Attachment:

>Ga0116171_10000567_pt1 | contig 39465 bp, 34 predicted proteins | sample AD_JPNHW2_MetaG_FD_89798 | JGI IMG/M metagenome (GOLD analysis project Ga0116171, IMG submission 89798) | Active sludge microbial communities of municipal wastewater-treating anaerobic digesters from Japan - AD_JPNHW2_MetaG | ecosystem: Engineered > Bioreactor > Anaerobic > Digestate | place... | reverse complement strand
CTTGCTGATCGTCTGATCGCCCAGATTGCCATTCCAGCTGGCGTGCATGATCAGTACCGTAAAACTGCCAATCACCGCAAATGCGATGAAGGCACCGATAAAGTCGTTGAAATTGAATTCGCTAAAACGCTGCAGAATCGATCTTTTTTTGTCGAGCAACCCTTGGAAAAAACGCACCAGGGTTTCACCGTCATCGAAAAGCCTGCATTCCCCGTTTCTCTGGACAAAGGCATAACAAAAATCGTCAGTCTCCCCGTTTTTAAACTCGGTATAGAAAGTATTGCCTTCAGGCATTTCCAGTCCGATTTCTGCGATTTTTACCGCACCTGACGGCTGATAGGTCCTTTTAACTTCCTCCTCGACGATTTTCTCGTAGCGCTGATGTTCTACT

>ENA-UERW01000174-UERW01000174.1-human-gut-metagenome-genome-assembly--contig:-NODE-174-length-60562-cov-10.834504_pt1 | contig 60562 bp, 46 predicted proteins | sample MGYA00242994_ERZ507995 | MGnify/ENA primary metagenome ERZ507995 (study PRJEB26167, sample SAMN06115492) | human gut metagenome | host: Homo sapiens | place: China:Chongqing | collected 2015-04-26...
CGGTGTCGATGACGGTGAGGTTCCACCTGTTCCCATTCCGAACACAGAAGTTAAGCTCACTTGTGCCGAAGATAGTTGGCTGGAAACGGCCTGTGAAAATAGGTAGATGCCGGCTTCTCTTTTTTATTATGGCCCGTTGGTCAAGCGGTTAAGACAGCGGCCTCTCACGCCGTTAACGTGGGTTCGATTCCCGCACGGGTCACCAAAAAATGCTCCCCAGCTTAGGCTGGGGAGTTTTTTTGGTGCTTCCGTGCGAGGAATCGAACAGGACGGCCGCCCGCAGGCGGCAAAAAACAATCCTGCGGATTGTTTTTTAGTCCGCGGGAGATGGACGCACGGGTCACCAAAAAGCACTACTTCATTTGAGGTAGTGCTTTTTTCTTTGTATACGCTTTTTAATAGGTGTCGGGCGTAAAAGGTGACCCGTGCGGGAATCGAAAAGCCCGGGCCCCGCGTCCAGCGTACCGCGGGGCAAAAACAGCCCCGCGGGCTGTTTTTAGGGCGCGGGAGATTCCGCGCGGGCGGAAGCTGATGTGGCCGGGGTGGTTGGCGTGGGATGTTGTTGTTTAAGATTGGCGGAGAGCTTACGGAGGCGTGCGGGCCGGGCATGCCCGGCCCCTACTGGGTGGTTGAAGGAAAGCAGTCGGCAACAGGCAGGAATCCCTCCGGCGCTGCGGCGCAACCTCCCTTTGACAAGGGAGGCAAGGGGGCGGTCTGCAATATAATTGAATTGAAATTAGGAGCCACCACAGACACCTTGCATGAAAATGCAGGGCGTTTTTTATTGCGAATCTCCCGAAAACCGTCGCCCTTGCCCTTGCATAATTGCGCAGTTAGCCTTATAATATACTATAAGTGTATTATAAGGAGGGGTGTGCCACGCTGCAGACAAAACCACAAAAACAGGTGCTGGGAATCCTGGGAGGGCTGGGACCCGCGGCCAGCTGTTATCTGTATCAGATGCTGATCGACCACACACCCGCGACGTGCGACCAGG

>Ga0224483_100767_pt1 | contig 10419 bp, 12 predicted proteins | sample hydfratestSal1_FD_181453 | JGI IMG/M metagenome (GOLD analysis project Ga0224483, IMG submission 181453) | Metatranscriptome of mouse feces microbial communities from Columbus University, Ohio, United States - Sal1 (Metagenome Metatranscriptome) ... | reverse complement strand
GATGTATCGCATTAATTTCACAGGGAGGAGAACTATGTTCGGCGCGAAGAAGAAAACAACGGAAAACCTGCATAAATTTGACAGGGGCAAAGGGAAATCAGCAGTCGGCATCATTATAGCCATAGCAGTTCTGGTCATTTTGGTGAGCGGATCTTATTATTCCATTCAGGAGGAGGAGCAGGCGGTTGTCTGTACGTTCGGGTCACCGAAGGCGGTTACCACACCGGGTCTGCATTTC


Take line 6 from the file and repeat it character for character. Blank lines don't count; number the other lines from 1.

GATGTATCGCATTAATTTCACAGGGAGGAGAACTATGTTCGGCGCGAAGAAGAAAACAACGGAAAACCTGCATAAATTTGACAGGGGCAAAGGGAAATCAGCAGTCGGCATCATTATAGCCATAGCAGTTCTGGTCATTTTGGTGAGCGGATCTTATTATTCCATTCAGGAGGAGGAGCAGGCGGTTGTCTGTACGTTCGGGTCACCGAAGGCGGTTACCACACCGGGTCTGCATTTC